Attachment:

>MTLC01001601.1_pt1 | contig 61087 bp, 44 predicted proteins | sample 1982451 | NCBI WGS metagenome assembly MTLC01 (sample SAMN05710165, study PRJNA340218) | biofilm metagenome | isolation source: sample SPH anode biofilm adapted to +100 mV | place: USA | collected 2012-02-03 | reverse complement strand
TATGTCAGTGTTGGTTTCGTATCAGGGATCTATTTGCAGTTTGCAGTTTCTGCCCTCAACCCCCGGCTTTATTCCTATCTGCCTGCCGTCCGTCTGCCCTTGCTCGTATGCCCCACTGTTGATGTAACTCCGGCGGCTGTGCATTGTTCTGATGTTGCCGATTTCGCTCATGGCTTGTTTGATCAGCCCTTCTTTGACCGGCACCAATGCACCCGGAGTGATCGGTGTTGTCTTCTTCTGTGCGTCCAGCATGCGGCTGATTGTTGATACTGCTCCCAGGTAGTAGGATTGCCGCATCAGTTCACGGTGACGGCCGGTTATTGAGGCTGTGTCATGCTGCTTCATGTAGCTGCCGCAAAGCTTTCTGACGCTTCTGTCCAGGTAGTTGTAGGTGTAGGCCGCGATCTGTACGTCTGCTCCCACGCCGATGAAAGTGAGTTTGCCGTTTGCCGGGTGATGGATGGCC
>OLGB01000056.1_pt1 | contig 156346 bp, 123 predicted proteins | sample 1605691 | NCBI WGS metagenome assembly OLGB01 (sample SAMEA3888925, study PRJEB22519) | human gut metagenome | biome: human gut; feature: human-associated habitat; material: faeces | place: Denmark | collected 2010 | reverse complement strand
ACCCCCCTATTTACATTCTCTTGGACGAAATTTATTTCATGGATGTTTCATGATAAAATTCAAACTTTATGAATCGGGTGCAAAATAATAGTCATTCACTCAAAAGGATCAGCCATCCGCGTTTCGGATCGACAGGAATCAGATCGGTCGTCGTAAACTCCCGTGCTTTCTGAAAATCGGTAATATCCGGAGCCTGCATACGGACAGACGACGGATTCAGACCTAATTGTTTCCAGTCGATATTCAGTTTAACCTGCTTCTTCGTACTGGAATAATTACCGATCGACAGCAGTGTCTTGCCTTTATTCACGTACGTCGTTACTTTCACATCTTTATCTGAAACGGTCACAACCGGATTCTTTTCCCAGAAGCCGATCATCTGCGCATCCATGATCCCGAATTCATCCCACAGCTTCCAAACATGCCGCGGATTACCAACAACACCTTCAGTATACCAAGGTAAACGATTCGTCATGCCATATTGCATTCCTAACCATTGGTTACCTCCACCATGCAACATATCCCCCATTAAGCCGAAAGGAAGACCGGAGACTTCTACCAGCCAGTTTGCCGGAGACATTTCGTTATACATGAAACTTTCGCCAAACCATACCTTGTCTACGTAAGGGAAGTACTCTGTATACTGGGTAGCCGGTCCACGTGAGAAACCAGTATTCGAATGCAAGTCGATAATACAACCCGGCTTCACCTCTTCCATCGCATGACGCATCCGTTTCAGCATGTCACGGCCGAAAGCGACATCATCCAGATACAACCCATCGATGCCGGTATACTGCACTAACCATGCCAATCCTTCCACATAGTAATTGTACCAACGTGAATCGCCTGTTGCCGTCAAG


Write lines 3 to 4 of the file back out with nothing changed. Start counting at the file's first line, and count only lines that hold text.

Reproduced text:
>OLGB01000056.1_pt1 | contig 156346 bp, 123 predicted proteins | sample 1605691 | NCBI WGS metagenome assembly OLGB01 (sample SAMEA3888925, study PRJEB22519) | human gut metagenome | biome: human gut; feature: human-associated habitat; material: faeces | place: Denmark | collected 2010 | reverse complement strand
ACCCCCCTATTTACATTCTCTTGGACGAAATTTATTTCATGGATGTTTCATGATAAAATTCAAACTTTATGAATCGGGTGCAAAATAATAGTCATTCACTCAAAAGGATCAGCCATCCGCGTTTCGGATCGACAGGAATCAGATCGGTCGTCGTAAACTCCCGTGCTTTCTGAAAATCGGTAATATCCGGAGCCTGCATACGGACAGACGACGGATTCAGACCTAATTGTTTCCAGTCGATATTCAGTTTAACCTGCTTCTTCGTACTGGAATAATTACCGATCGACAGCAGTGTCTTGCCTTTATTCACGTACGTCGTTACTTTCACATCTTTATCTGAAACGGTCACAACCGGATTCTTTTCCCAGAAGCCGATCATCTGCGCATCCATGATCCCGAATTCATCCCACAGCTTCCAAACATGCCGCGGATTACCAACAACACCTTCAGTATACCAAGGTAAACGATTCGTCATGCCATATTGCATTCCTAACCATTGGTTACCTCCACCATGCAACATATCCCCCATTAAGCCGAAAGGAAGACCGGAGACTTCTACCAGCCAGTTTGCCGGAGACATTTCGTTATACATGAAACTTTCGCCAAACCATACCTTGTCTACGTAAGGGAAGTACTCTGTATACTGGGTAGCCGGTCCACGTGAGAAACCAGTATTCGAATGCAAGTCGATAATACAACCCGGCTTCACCTCTTCCATCGCATGACGCATCCGTTTCAGCATGTCACGGCCGAAAGCGACATCATCCAGATACAACCCATCGATGCCGGTATACTGCACTAACCATGCCAATCCTTCCACATAGTAATTGTACCAACGTGAATCGCCTGTTGCCGTCAAG